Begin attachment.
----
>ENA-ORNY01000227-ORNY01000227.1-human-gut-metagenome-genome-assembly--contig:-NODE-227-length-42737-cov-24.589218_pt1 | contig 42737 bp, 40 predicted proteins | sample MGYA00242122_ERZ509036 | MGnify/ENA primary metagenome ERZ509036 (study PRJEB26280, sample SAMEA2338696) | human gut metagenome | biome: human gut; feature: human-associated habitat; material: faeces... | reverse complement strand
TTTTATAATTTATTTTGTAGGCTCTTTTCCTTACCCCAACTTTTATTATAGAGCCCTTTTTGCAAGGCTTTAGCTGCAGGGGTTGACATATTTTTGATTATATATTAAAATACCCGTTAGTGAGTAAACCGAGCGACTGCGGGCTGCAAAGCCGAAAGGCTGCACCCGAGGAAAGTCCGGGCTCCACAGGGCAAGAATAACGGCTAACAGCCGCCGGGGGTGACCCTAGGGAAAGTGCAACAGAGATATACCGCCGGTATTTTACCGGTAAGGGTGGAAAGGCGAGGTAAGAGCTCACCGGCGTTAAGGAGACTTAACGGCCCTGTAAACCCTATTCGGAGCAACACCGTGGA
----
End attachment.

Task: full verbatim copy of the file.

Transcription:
>ENA-ORNY01000227-ORNY01000227.1-human-gut-metagenome-genome-assembly--contig:-NODE-227-length-42737-cov-24.589218_pt1 | contig 42737 bp, 40 predicted proteins | sample MGYA00242122_ERZ509036 | MGnify/ENA primary metagenome ERZ509036 (study PRJEB26280, sample SAMEA2338696) | human gut metagenome | biome: human gut; feature: human-associated habitat; material: faeces... | reverse complement strand
TTTTATAATTTATTTTGTAGGCTCTTTTCCTTACCCCAACTTTTATTATAGAGCCCTTTTTGCAAGGCTTTAGCTGCAGGGGTTGACATATTTTTGATTATATATTAAAATACCCGTTAGTGAGTAAACCGAGCGACTGCGGGCTGCAAAGCCGAAAGGCTGCACCCGAGGAAAGTCCGGGCTCCACAGGGCAAGAATAACGGCTAACAGCCGCCGGGGGTGACCCTAGGGAAAGTGCAACAGAGATATACCGCCGGTATTTTACCGGTAAGGGTGGAAAGGCGAGGTAAGAGCTCACCGGCGTTAAGGAGACTTAACGGCCCTGTAAACCCTATTCGGAGCAACACCGTGGA